Some of the students who were suspended received traditional out-of-school suspensions barring them from being on campus, while others received in-school suspensions, meaning they were on school grounds but siloed away from classroom activities.
Students wouldn’t be leaving campus, but they were also not in class. “The whole idea of zero tolerance was still very real,” said Omar Torres, director of community development at the Weingart East Los Angeles YMCA.
For two years, community advocates and students campaigned for the School Climate Bill of Rights, arguing that suspensions for “willful defiance” had become a “catch all” justification to suspend or expel a student for small infractions like talking back or refusing to take a hat off.
“These suspensions for willful defiance essentially are a precursor to … a young person having contact with the criminal justice system,” Torres said. “You know, if young people aren’t in school, where are they?”
Then-school board member Monica García introduced the resolution, which the board adopted on May 14, 2013.
“We wanted to make sure that we were able to keep our young people in school and really get to the root cause of the issues because we didn’t want our youth to be seen as disposable,” Torres said.
With the resolution in place, teachers are asked to understand a student’s behavior and directly respond to their individual needs instead of resorting to suspensions.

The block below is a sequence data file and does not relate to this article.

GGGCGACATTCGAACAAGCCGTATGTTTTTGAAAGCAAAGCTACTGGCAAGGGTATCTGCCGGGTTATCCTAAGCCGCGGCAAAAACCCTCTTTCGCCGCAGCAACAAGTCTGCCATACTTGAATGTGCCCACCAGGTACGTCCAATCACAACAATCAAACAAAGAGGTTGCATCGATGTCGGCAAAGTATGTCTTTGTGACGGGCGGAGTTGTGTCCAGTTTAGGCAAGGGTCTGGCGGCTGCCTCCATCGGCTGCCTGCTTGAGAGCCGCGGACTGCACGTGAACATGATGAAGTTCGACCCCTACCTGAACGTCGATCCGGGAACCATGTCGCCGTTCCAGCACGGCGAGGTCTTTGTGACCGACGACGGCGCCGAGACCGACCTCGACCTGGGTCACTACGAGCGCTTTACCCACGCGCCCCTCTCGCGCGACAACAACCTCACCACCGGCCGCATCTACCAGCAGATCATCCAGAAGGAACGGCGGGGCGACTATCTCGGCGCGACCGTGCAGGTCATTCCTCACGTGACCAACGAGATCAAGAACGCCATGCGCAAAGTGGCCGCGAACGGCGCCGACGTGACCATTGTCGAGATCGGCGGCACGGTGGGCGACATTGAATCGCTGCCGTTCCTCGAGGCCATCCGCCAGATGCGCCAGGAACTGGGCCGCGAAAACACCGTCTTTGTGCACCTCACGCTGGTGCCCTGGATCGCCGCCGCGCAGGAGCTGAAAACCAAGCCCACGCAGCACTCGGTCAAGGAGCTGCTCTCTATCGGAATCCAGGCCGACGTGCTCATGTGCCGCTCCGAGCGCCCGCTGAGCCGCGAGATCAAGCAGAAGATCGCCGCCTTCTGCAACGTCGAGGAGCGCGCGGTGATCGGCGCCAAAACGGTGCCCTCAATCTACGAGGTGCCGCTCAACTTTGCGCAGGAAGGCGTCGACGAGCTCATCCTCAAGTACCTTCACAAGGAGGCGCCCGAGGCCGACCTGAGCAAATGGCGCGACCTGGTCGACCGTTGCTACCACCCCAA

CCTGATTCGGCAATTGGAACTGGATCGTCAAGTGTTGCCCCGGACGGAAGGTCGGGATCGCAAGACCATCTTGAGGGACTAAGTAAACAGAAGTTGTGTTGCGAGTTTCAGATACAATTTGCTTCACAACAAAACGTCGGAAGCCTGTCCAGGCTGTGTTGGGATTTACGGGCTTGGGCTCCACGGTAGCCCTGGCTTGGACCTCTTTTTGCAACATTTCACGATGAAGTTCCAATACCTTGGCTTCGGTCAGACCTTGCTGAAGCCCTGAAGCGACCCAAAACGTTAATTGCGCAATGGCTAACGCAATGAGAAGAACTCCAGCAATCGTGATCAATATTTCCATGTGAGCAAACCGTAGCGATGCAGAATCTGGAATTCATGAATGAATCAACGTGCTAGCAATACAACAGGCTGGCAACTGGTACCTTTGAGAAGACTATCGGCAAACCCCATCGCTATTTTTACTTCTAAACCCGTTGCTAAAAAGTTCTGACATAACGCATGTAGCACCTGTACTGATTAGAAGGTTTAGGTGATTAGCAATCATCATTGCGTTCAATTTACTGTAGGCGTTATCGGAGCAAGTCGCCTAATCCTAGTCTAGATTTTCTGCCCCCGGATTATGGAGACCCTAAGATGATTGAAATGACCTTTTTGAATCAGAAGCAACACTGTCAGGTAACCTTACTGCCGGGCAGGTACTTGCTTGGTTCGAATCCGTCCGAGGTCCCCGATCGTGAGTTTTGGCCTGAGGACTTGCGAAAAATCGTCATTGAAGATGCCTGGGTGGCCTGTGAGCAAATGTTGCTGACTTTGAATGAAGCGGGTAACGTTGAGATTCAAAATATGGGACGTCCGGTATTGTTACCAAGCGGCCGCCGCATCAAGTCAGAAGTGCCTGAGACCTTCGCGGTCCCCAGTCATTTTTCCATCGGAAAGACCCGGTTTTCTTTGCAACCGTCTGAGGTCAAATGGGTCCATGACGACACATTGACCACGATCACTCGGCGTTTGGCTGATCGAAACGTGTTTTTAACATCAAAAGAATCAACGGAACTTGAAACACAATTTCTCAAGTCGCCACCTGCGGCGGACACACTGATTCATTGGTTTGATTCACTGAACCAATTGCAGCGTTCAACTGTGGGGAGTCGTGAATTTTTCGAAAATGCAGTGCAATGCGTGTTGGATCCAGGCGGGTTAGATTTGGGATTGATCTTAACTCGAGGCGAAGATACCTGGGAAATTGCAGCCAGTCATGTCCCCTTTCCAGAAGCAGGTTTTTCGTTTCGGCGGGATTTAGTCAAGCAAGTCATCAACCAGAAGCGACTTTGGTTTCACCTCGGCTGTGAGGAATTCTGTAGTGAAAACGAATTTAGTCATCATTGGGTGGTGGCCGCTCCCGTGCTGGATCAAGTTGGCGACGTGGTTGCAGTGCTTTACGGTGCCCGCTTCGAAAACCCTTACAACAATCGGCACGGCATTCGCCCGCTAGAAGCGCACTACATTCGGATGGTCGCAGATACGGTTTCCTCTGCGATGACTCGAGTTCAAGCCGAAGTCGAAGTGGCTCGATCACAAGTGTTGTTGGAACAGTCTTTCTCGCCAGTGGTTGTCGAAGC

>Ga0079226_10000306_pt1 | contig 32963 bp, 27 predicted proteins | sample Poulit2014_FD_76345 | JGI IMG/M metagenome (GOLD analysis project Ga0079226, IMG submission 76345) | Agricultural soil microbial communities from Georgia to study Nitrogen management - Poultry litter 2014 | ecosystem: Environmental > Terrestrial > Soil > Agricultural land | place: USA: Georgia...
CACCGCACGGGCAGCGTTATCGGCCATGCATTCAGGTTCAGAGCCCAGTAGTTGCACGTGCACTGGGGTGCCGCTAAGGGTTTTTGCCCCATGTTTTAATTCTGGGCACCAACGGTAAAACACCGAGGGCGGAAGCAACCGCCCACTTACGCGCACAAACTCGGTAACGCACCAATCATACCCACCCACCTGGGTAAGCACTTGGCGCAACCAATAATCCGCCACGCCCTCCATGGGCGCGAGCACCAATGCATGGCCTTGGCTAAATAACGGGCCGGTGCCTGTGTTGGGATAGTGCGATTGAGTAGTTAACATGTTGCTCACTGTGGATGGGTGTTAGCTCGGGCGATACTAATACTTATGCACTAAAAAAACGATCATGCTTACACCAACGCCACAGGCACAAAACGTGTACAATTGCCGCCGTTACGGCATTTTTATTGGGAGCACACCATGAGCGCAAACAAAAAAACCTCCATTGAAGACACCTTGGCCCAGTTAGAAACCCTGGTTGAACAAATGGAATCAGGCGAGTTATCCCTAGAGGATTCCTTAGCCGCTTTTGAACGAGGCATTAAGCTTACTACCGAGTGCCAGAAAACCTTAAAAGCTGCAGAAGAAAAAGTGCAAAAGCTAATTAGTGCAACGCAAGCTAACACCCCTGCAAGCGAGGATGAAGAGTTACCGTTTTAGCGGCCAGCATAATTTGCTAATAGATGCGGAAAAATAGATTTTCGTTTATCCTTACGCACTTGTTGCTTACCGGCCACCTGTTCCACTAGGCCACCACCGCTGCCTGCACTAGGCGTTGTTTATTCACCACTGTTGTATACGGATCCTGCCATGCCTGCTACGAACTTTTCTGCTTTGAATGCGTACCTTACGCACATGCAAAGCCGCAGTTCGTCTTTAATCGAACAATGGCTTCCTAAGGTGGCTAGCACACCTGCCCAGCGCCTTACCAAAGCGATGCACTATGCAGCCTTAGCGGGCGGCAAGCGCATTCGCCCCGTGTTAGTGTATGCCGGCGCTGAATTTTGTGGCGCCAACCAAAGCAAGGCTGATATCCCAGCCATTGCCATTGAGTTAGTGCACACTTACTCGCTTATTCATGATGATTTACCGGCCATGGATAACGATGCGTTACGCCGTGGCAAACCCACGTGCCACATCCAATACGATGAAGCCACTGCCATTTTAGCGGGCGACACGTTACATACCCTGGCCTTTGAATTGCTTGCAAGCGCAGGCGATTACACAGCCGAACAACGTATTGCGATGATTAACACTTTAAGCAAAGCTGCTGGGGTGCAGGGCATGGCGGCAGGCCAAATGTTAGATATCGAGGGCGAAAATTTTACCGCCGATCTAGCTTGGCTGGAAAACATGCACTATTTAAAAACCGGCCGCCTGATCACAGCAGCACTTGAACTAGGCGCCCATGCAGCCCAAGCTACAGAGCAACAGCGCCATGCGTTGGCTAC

If a student talks back for not having a pencil, for example, the teacher hands them one rather than suspending them. The model is also designed to help students recognize the impact of their actions on others.
Holding students accountable for their actions without punitive disciplinary measures is part of that, said Whitney, the restorative justice teacher.
“If you fought on school campus grounds … you should also have to repair the school community,” Whitney said. “That can be anything from, you know, a week or two of campus cleanup to … having the student apologize to the teacher and apologize to the other students in the class.”
Since the resolution’s adoption, some campuses — like Felicitas & Gonzalo Mendez High School — have made especially noteworthy strides, according to Henry Perez, the executive director of InnerCity Struggle, a local nonprofit organization that focuses on alternative methods to community safety.